Revision as of 22:23, 11 May 2006 by Jeff-bugs.code9.com
- Refactoring/refining of the framework
- two different packagings, one with all the extra stuff in extensions (for maximum flexibility) and another with everything lumped together the way it is now (for maximum convenience)
- Look for ways of reducing footprint
- Update the supplement bundle. It is supposed to be everything in org.eclipse.osgi that is not standard OSGi. Locations, NLS, ... We don't have a good build story around this so just copy the code for now.
- application model: In 3.2 we investigated the MEG application model but ran out of time. We should reopen that investigation and see where we want to go for 3.3. The primary goal here should be to get more flexibility and control wrt the applications. Starting and stopping, querying, running several, ...
- server-side OSGi: The server side incubator has several parts that should be reviewed with an eye to graduating them out of the incubator and into the Bundles component. These have to be reviewed carefully in all aspects.
- rework startup.jar: Pascal's favorite topic. This little JAR is hugely complicated and subtle. A nightmare to maintain and test. There are many different scenarios in which is it used and it does a number of things. It also turns out that much of this has to be done in situations such as WebStart, the Servlet Bridge and launching nested frameworks.
- Investigate making startup.jar a bundle (both in form/name and in location and reality). This gets it out of the rootfile set and gets it versioned. As such it is more easily updated and managed. Further, if someone wants to launch a nested framework, they need this code (or a friend of it)
- The goal here is to have all the complicated stuff in one place and then that is reused in the different scenarios (e.g., imagine launching a nested framework while doing selfhosted development)
- service performance
- Registry scaleability
- ServiceTracker laziness and short circuit when no customizer
- security: there has been alot of work in the incubator over the past year. We should get up to date on it and what it all means. Primarily this means the Java 2 permissions and the code modifications. Need to investigate SWORD4J and get familiar with the process of securing bundles.
- start all by default in simple configurator
- file manager packaging
- runtime clean-up
- x-internal/friends in refactored runtime
- run in strict mode/test cases
- equinox builds/features/downloads
- patching fragments
- simple configurator - consolidate platform.cfg files from multiple install/updaters
- component framework
- be good OSGi citizens
- credential store
- implement optimizations
- investigate how to generate componentized JavaDoc. Maven may have a story for this but in any event, we should understand how we can build JavaDoc for each bundle as we build the bundle.
- create finer grained features (help, update, ...)
- jar signing
Core tools and JMX
- Get JMX code released
- update the core tools in terms of hooks, options, and implementation
- expose the core tools "management objects" as mbeans
- for example, assuming the options are turned on, under a bundle there should an "activation" child that, if selected, gets the stack trace of when that bundle was activated. Similarly there should be a "classes" link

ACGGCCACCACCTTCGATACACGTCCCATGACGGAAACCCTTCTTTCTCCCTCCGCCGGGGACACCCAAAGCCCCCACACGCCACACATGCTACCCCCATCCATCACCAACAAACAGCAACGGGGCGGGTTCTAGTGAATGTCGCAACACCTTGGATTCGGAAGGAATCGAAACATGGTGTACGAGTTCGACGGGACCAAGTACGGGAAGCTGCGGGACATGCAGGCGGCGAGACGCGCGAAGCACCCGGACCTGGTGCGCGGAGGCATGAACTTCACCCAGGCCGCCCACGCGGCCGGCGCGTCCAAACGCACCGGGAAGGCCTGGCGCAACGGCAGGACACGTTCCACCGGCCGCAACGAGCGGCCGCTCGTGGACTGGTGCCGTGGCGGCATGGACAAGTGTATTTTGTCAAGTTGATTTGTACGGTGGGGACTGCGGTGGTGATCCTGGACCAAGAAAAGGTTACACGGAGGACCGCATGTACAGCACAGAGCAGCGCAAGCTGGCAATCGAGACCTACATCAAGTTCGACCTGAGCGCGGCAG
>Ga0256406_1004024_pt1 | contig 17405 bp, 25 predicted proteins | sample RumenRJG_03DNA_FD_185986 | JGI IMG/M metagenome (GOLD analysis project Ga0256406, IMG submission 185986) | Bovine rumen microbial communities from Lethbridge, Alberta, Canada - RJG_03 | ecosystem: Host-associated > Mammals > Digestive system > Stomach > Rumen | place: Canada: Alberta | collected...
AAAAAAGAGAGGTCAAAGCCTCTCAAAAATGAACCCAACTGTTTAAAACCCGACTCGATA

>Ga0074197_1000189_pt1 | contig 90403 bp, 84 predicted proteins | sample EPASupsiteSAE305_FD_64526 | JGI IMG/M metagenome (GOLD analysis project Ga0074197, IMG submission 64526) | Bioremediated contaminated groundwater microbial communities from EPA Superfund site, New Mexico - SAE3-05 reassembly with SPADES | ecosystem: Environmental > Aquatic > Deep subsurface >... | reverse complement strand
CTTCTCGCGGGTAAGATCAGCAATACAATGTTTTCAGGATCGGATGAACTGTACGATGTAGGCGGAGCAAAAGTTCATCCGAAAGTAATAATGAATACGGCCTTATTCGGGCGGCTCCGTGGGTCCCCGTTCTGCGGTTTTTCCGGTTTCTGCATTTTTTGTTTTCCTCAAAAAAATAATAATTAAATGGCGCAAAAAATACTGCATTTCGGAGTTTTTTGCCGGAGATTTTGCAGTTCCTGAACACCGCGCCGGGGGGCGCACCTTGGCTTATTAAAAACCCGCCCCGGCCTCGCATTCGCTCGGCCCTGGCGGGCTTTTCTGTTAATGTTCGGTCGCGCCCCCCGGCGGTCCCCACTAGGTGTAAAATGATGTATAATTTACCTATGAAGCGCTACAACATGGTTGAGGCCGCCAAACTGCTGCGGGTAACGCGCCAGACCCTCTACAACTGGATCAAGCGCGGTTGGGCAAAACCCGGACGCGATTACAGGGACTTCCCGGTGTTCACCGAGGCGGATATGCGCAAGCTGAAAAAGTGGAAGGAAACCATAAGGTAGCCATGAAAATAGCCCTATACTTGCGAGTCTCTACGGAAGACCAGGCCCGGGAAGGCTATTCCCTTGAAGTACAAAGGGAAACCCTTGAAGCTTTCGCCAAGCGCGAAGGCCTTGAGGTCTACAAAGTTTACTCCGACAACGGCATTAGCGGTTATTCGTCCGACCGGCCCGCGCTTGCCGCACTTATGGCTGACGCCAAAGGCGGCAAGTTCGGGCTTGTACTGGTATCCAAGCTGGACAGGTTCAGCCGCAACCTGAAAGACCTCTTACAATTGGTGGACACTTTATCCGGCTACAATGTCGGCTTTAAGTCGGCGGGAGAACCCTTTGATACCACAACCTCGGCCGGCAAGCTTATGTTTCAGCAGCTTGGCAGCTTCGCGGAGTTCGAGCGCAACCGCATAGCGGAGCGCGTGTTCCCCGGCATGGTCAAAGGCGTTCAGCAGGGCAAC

- remove use of "plug-ins dir"
- secondary classpath
- import management
- populate a target via update
- tools for version management
- Binary compatibility checker.
- Version checker to see if the version evolved properly.
- API inclusion checker (to ensure that all the APIs called are available when running with the lower range).
- Filtered code assist based on the value in the @since tag and the version specified in the manifest.mf.
- Warm fuzzy feeling checker.
- named targets
- service constraints
- splash info gathered in product and fanned into config.ini
- "Add to target" button
- look at how Maven does incremental building
- Do a prototype of building Eclipse things using Maven
- use the Maven OSGi plugin and see how it works, what kind of metadata we have to create (do it by had first perhaps)
- start with the Equinox bundles
- then try RCP (this brings in SWT (always a problem child) and the launchers as well as packaging issues like zipping, links, permissions, etc.
- explore some of the other Maven plugins. There is one that packages as RPMs, services, installers, ...
- Wagon: this is the transport layer under Maven's repo client
- Can this be used to populate update sites?
- Can this be used to populate targets?
- Repo indexing: Maven has a repo indexer that could, for example, be used to generate packed content or the update site digest
- investigate Maven's configuability wrt repo structures etc.
- Mangen: Rob Walker recently contributed mangen (manifest generator) to Felix. This does class file analysis to see what packages etc are used by a piece of code. We should look at this and see what it can do. Is this something that can/should be integrated into our development model.
- parallel X build
- predict size of downloads
- populate target
- alien configs - be able to modify configurations which aren't the currently running one (e.g. remove references to PlatformConfiguration#getDefault)
- performance and robustness
- pluggable transports
- role-based provisioning
- OBR - OSGi Bundle Repository
- marketing #
- simple configurator use
- minimize dependanices for update configurator
- update deltas
- signed JARs
- add to site
- small update application
- warm fuzzy tool
- import package requirements in features
- maven back-end
- drag 'n drop install